The bad news: Mark Bego has written some 50 books, all on entertainment related subjects. His prose is not exactly Proustian. He’s the only writer I know who can make an adjective seem anodyne. Surveying Joni Mitchell’s entire oeuvre, he describes every single album as being either stunning, wonderful or extraordinary – an utter impossibility. Even Joni’s 1985 album Dog Eat Dog, a regular sore thumb of a record, he lauds to the sky. Please! This sort of slavish devotion mars the book with a syrupy tone.
The good news: At least Bego does not intrude upon his subject matter. Happily, he lets Joni do most of the talking. Some 151 interview sources are marshalled to create a biography that almost reads like a ‘in her own words’ type of book. I’d estimate that about thirty percent of this biography is made up of direct quotes, often quite lengthy. It’s these parts of the biography that are fantastic to read, giving you a good overall picture of how Joni sees her own career to date.
Mitchell herself reminded me of one of those old, hard boiled Hollywood broads. She mixes a direct, brutally honest style with good doses of self-deprecating humour. For example, she goes on and on about the music industry, how she feels hard done by it, then goes on to describe her problems as ‘rich people’s problems’. When answering her mother’s complaints that she is immoral, Joni retorts that she’s like a Catholic priest who likes to drink with dock workers. When Joni’s mother tells her off for cavorting with her new boyfriend at her house, in full view of the neighbours (this is when Mitchell is in her fifties, mind you), worrying about what her peer group will think, Joni deadpans, ‘what do you mean, youre generation’s all dead’.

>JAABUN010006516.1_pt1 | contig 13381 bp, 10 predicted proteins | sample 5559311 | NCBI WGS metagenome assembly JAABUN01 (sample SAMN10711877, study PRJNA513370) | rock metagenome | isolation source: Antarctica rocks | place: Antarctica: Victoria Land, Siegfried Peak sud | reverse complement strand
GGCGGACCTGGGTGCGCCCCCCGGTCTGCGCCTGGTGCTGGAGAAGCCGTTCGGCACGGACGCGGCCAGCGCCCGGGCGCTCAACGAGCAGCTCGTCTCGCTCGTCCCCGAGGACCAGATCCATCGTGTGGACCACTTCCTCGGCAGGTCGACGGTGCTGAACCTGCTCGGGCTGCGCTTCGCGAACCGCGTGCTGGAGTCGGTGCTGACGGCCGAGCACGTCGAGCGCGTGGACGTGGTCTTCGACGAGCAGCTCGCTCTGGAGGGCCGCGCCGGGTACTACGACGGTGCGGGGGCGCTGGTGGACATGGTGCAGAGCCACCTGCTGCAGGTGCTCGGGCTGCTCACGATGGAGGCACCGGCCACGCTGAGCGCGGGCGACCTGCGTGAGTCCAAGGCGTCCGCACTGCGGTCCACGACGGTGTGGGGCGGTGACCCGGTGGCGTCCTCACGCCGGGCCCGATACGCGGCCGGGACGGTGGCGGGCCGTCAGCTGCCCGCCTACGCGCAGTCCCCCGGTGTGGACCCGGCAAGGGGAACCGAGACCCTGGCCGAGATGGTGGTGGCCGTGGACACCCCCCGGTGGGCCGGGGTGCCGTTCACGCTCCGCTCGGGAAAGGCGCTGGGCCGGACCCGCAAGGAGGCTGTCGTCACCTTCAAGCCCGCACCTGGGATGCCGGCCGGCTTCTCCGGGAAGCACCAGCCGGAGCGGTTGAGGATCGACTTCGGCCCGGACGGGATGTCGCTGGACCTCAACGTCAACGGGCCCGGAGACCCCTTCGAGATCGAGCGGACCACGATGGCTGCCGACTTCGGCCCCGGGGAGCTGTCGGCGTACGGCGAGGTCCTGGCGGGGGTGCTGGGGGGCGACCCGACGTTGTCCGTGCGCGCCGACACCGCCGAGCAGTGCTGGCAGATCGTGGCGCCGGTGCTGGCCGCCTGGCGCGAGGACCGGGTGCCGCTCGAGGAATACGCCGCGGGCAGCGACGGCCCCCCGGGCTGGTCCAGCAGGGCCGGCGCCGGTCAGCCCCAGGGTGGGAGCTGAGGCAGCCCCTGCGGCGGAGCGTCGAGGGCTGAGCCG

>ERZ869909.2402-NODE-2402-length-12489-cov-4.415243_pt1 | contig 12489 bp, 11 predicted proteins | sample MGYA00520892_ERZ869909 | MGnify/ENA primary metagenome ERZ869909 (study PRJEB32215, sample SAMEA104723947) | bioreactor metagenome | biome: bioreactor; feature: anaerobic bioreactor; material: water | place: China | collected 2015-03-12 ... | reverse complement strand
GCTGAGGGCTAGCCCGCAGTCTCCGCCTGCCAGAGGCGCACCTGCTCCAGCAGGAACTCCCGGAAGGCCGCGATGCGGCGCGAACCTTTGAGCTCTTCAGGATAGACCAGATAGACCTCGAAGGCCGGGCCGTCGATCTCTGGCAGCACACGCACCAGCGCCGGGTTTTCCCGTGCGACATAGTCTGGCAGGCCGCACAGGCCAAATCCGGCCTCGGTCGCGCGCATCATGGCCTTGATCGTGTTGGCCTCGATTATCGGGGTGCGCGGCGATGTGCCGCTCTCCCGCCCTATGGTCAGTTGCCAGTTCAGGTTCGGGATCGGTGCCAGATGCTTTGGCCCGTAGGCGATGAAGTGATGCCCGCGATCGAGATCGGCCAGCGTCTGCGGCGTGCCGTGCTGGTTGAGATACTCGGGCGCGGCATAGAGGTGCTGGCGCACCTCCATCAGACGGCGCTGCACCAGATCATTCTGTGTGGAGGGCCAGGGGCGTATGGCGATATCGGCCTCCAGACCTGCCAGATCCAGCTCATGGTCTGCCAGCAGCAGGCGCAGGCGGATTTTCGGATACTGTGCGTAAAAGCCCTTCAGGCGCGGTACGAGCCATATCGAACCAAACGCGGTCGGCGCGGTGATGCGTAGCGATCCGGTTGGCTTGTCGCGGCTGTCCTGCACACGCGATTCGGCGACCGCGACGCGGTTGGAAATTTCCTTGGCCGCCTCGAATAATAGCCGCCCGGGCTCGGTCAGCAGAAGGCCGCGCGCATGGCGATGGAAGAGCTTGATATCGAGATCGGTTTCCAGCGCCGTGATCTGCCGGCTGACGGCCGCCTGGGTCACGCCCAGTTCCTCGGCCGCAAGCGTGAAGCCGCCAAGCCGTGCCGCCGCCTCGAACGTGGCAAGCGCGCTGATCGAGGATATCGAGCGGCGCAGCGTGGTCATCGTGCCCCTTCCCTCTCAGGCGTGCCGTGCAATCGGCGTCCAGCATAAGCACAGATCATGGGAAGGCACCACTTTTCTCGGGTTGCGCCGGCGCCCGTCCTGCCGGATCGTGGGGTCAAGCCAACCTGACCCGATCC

What I also liked about Joni is the fact that she’s so well read and learned, something you don’t find in pop stars generally. Literary, art and cultural references just seem to effortlessly roll off her tongue. For example, in her 1998 live DVD she stops to talk about Plato’s Republic, and does so without seeming pretentious.
For the most part Bego’s book is a biography of Joni’s recordings. Every chapter title is named after an album, starting with Song to a Seagull and finishing with Travelogue. Each chapter gives you heaps of detail on how the album was made, plus critical reaction from the various musical publications of the time. So if you love the music, and want all the small details, then this book is very helpful.
Maybe I shouldn’t be so mean to Mark Bego. In the introduction he explains what a huge Joni fan he is. Perhaps he didn’t want to offend his idol in any way (he actually met her backstage at an awards function). Being a huge Joni fan myself, I can understand this. Nevertheless, I’m literally too scared to get a copy of Joni’s Both Sides Now (2000), her album of standard covers done with a full orchestral backing. I’ve only read reviews of people claiming to be close to tears because Joni’s voice is so bad.
If you’re a die hard fan and want a pleasant, easygoing read, give this one a go. You might want to speed read through Bego’s tedious encomiums, going straight to Joni’s own smart, snappy, no-nonsense voice. She’s a one off in the pop music world. I doubt we’ll see her likes again any time soon.